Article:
These trees that can live for up to 3,000 years need protection. This should include actively managing and reducing the surrounding hazardous fuels. In addition, when firefighting resources are scarce, which seems to be the new normal, Multi-Agency Coordinating Groups need to consider the irreplaceable value of these iconic groves when allocating personnel and equipment for going fires. Some may say these behemoths are at least, if not more, valuable than man-made structures that also may need protection from nearby fires.

Do we need a new paradigm for protecting iconic groves of remaining giant sequoias?

Preliminary surveys found that in a two year period, 2020 and 2021, almost 20 percent of all giant sequoias in their natural range over four feet in diameter were killed by fire (and neglect) or will die in the next few years. In 2020, 10 to 14 percent of the entire Sierra Nevada population of giant sequoia trees over 4 feet in diameter were killed in the Castle FireEarly estimates after two fires the following year, the KNP Complex and the Windy Fire, 2,261 to 3,637 sequoias over four feet in diameter were killed or will die within the next three to five years.

At this rate, with this climate, we could lose the rest of these massive trees in just a few years.

Three Fires, giant sequoia trees
Three fires in two years that killed giant sequoia trees. The darker green areas represent groves of giant sequoias.

Please watch this video to see how urgent the issue is.

The film was produced by Kyle Dickman and the Mariposa County Resource Conservation District thanks to a grant from the California Wildlife Conservation Board’s Forest conservation Program.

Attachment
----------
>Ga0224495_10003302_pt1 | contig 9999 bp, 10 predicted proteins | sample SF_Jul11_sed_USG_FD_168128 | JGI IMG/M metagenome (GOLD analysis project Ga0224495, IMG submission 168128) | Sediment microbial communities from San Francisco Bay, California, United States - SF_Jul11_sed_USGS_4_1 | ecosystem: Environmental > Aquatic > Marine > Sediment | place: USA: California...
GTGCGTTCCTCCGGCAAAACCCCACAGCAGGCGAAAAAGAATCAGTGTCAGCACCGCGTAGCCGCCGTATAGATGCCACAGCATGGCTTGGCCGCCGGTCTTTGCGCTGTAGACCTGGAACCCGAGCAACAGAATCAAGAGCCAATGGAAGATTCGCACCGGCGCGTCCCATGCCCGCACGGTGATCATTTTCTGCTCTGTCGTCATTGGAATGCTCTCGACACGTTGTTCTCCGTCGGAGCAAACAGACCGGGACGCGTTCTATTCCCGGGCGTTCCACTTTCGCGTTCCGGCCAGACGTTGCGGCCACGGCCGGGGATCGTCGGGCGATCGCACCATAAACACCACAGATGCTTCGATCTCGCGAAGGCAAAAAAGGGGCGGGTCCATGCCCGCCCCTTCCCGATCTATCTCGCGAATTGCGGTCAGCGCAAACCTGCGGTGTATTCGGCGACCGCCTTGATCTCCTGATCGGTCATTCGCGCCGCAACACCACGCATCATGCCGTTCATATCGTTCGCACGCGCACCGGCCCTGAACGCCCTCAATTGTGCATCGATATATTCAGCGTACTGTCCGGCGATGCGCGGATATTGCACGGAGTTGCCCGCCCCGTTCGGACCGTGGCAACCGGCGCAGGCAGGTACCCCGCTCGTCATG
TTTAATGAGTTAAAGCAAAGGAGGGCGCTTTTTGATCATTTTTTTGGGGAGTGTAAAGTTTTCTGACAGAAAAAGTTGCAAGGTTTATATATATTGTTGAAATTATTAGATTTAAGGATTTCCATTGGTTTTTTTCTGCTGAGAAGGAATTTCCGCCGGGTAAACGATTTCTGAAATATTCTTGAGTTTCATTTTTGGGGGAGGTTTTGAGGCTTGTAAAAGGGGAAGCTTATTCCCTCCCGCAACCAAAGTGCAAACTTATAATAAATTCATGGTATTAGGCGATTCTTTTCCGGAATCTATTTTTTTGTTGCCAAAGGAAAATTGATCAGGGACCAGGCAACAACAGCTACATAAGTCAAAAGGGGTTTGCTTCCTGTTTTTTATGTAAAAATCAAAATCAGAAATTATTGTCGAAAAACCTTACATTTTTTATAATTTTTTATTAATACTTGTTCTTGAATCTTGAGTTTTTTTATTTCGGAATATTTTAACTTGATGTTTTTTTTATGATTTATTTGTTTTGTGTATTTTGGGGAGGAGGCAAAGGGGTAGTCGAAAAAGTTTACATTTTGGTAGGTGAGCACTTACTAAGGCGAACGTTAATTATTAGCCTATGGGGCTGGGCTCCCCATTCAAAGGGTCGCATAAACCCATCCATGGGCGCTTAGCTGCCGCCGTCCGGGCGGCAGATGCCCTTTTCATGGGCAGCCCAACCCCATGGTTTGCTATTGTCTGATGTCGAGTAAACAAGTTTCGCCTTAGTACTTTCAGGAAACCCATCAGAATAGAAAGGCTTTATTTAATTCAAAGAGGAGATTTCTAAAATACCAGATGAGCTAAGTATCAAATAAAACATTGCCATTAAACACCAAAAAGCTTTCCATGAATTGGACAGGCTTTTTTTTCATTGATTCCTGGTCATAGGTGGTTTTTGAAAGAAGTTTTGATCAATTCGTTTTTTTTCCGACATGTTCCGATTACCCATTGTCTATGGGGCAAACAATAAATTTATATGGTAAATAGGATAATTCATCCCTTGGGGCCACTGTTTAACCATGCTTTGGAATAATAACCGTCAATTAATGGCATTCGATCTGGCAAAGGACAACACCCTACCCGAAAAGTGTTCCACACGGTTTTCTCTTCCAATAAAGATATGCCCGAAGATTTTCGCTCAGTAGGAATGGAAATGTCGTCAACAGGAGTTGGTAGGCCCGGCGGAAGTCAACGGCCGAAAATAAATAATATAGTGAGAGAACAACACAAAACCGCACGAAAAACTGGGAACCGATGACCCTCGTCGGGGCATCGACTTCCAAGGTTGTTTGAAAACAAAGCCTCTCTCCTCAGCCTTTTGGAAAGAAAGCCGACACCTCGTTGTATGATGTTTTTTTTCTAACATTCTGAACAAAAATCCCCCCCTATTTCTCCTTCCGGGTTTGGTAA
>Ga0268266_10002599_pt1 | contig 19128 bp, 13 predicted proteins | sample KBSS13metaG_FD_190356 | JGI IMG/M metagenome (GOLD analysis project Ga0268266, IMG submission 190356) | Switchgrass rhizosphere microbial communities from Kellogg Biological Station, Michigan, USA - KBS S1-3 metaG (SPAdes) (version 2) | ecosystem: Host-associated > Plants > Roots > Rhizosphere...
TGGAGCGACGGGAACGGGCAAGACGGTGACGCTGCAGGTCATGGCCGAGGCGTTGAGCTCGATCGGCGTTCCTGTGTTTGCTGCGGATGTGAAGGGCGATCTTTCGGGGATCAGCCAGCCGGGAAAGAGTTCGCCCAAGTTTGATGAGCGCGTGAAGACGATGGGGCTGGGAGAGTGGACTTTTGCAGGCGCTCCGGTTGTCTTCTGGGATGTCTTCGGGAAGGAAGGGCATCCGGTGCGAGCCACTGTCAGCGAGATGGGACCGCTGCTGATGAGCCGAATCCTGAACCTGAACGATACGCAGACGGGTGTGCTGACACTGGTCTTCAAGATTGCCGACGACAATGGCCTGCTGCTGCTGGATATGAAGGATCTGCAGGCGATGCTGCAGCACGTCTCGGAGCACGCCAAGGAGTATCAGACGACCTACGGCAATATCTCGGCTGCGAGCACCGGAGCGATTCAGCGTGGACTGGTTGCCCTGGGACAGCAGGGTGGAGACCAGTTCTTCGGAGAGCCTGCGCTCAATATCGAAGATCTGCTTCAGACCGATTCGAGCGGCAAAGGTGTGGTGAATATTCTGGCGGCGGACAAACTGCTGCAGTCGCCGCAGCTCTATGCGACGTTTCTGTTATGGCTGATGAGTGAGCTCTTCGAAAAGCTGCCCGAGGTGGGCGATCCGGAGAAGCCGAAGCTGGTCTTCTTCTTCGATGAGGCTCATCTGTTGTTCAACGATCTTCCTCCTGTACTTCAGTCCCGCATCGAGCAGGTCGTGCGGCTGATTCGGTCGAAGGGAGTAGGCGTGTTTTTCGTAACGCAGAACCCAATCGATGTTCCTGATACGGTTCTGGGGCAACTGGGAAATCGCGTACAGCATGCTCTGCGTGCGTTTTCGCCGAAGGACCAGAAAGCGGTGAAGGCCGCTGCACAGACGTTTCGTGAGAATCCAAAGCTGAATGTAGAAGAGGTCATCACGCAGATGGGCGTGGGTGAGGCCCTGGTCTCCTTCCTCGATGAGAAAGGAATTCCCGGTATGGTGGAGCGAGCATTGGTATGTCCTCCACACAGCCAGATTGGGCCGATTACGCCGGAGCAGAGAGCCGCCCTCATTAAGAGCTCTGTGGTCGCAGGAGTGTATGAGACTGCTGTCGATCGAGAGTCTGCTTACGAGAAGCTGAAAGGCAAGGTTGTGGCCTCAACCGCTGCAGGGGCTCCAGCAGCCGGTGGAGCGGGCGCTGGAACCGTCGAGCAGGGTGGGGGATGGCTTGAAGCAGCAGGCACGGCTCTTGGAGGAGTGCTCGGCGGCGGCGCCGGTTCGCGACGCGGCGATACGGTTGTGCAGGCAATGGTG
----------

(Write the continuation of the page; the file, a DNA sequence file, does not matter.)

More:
Despite the looming threat to the remaining Giant Sequoias, federal land managers have not been able to increase the pace and scale of treatments necessary to restore Giant Sequoia resiliency to wildfires, insects, and drought. At its current pace, it would take the U.S. Forest Service approximately 52 years to treat just their 19 highest priority Giant Sequoia groves at high-risk of experiencing devastating wildfires. Without urgent action, we are at risk of losing our iconic trees in the next several years. Accelerating scientific forest management practices will not only improve the health and resiliency of these thousand-year-old trees but also enhance air and water quality and protect critical habitat for important species like the Pacific Fisher.

The SOS Act will provide land managers with the emergency tools and resources needed to save these remaining ancient wonders from the unprecedented peril threatening their long-term survival. The bill would:

  • Enhance coordination between federal, state, tribal and local land managers through shared stewardship agreements and the codification of the Giant Sequoia Lands Coalition, a partnership between the current Giant Sequoia managers.
  • Create a Giant Sequoia Health and Resiliency Assessment to prioritize wildfire risk reduction treatments in the highest-risk groves and track the progress of scientific forest management activities.
  • Declare an emergency to streamline and expedite environmental reviews and consultations while maintaining robust scientific analysis.